200 People are Being Monitored for Monkeypox

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Written by Bernie Carr

Just a quick post today, as I wanted to share a developing story that I am closely watching.

A traveler, who recently arrived from visiting Nigeria, arrived in Dallas infected with a case of monkeypox.

What is monkeypox?

According to the Centers for Disease Control (CDC), monkeypox is a rare viral disease that is similar to smallpox, but with milder symptoms.

Monkeypox was first discovered in 1958 when two outbreaks of a pox-like disease occurred in colonies of monkeys kept for research, hence the name ‘monkeypox.’ The first human case of monkeypox was recorded in 1970 in the Democratic Republic of Congo during a period of intensified effort to eliminate smallpox. Since then monkeypox has been reported in humans in other central and western African countries.

Monkeypox begins with fever, headache, muscle aches, and exhaustion. The main difference between symptoms of smallpox and monkeypox is that monkeypox causes lymph nodes to swell (lymphadenopathy) while smallpox does not. The incubation period (time from infection to symptoms) for monkeypox is usually 7−14 days but can range from 5−21 days.


What happens later is the alarming part: within one to three days or possibly longer, the rash, then the pus filled lesions start to appear, likely beginning on the face then spreading to other parts of the body. The sickness lasts for two to four weeks.

How is it transmitted?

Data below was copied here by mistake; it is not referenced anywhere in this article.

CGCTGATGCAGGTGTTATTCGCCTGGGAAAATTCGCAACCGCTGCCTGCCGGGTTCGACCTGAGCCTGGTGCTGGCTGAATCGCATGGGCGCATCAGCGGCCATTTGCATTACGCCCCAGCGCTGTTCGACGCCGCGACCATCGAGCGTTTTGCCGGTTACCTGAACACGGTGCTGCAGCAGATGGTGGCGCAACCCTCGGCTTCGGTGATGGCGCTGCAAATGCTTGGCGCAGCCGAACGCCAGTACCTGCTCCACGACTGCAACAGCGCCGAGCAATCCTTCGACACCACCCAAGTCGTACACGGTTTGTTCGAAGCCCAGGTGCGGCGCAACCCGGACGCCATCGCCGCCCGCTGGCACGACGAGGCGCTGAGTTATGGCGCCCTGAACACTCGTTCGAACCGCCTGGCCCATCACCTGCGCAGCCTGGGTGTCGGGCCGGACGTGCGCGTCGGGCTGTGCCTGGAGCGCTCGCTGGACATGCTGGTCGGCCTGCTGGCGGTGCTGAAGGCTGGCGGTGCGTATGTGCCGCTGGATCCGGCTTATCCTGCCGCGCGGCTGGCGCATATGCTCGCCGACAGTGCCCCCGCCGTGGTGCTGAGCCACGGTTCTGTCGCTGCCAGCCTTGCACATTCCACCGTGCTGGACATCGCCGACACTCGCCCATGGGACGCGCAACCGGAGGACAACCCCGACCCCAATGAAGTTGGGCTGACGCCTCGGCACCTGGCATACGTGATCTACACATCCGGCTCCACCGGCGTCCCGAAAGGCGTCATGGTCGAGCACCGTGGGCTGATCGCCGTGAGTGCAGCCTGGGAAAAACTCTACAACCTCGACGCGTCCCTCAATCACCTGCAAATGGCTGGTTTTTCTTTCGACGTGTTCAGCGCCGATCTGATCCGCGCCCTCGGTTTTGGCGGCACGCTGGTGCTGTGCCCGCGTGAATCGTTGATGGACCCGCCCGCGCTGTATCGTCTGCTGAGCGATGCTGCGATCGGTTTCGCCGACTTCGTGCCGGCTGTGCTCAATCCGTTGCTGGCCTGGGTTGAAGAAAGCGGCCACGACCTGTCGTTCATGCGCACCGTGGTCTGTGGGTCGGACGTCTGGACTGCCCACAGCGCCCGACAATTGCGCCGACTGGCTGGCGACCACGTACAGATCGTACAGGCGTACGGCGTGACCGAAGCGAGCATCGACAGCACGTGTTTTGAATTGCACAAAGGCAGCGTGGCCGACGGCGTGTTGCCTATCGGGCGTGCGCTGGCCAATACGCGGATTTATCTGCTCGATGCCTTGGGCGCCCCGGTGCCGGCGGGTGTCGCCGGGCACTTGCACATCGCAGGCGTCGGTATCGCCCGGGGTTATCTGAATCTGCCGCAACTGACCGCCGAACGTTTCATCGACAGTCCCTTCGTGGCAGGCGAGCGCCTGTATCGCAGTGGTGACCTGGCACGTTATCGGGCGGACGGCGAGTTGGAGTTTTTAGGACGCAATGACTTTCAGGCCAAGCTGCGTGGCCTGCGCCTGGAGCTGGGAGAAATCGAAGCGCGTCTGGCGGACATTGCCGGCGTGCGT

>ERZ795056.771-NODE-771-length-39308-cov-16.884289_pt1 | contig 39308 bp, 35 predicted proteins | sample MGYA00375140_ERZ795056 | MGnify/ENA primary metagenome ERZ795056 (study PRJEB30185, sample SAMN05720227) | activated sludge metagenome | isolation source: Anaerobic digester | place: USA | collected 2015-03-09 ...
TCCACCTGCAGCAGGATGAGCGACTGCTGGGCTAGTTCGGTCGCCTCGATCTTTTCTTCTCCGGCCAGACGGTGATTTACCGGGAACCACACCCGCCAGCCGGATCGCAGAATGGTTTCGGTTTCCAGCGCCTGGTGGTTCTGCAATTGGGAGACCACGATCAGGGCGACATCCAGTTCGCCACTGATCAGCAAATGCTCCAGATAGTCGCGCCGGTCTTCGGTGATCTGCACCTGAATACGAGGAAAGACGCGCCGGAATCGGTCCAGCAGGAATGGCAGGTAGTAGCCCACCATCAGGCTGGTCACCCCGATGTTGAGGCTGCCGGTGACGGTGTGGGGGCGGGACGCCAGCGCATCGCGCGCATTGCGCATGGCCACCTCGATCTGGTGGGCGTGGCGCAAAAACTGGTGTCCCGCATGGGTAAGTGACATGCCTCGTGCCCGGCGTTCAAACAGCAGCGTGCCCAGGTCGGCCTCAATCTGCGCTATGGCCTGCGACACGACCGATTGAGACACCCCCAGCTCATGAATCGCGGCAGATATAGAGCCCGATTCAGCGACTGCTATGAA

The disease can be transmitted through respiratory droplets, body fluids as well as coming into contact with an infected animal or animal products.

When the news was first reported, it was said that risk that the traveler spread the bug to others on the flights and in the airport was low, in large part due to masking protocols practiced because of the COVID-19 pandemic, according to the federal agency.

200 people are now being monitored

News reports are now appearing that the indicate the CDC is monitoring more than 200 people in 27 states for possible exposure to monkeypox, after they were in contact with the traveler who contracted the disease.

The people being monitored include fliers who sat within six feet of the patient or used the mid-cabin bathroom on the overseas flight, according to the article.

Airline workers and family members were also being evaluated for possible exposure to the virus, which has an incubation period of three to 17 days, the outlet reported.

SOURCE: New York Post

Is there a cure?

There is no proven, safe treatment for monkeypox virus infection at this time. If there were an outbreak in the U.S., smallpox vaccine, antivirals, and vaccinia immune globulin (VIG) can be used, according to the CDC.

Hopefully, the disease will not spread any further than the one case. This story definitely is one we should keep an eye on.

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About the author:

Bernie Carr is the founder of Apartment Prepper. She has written several books including the best-selling Prepper’s Pocket Guide, Jake and Miller’s Big Adventure, The Penny-Pinching Prepper and How to Prepare for Most Emergencies on a $50 a Month Budget. Her work appears in sites such as the Allstate Blog and Clark.com, as well as print magazines such as Backwoods Survival Guide and Prepper Survival Guide. She has been featured in national publications such as Fox Business and Popular Mechanics. Learn more about Bernie here.

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